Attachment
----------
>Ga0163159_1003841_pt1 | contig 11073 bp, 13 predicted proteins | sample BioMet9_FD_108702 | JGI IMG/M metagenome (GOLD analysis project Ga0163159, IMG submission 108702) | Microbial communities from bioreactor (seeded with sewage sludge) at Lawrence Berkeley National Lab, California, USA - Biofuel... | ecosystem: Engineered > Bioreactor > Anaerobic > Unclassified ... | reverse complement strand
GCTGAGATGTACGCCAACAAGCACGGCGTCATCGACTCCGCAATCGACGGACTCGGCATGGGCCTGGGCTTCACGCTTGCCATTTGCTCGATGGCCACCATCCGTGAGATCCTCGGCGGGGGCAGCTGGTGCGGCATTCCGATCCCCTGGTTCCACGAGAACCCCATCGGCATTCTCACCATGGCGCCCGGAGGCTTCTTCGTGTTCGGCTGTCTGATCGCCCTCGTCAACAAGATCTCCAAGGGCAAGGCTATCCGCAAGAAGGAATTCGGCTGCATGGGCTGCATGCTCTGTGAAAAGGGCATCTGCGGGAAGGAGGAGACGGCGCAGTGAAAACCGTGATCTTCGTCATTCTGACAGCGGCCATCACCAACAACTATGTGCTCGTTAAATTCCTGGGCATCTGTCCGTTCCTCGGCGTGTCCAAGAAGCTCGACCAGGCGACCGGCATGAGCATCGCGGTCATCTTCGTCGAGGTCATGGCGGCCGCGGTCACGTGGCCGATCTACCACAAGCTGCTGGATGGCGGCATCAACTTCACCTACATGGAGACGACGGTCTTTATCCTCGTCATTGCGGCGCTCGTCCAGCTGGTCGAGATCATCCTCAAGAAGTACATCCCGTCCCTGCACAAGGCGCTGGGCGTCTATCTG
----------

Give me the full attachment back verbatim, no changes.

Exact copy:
>Ga0163159_1003841_pt1 | contig 11073 bp, 13 predicted proteins | sample BioMet9_FD_108702 | JGI IMG/M metagenome (GOLD analysis project Ga0163159, IMG submission 108702) | Microbial communities from bioreactor (seeded with sewage sludge) at Lawrence Berkeley National Lab, California, USA - Biofuel... | ecosystem: Engineered > Bioreactor > Anaerobic > Unclassified ... | reverse complement strand
GCTGAGATGTACGCCAACAAGCACGGCGTCATCGACTCCGCAATCGACGGACTCGGCATGGGCCTGGGCTTCACGCTTGCCATTTGCTCGATGGCCACCATCCGTGAGATCCTCGGCGGGGGCAGCTGGTGCGGCATTCCGATCCCCTGGTTCCACGAGAACCCCATCGGCATTCTCACCATGGCGCCCGGAGGCTTCTTCGTGTTCGGCTGTCTGATCGCCCTCGTCAACAAGATCTCCAAGGGCAAGGCTATCCGCAAGAAGGAATTCGGCTGCATGGGCTGCATGCTCTGTGAAAAGGGCATCTGCGGGAAGGAGGAGACGGCGCAGTGAAAACCGTGATCTTCGTCATTCTGACAGCGGCCATCACCAACAACTATGTGCTCGTTAAATTCCTGGGCATCTGTCCGTTCCTCGGCGTGTCCAAGAAGCTCGACCAGGCGACCGGCATGAGCATCGCGGTCATCTTCGTCGAGGTCATGGCGGCCGCGGTCACGTGGCCGATCTACCACAAGCTGCTGGATGGCGGCATCAACTTCACCTACATGGAGACGACGGTCTTTATCCTCGTCATTGCGGCGCTCGTCCAGCTGGTCGAGATCATCCTCAAGAAGTACATCCCGTCCCTGCACAAGGCGCTGGGCGTCTATCTG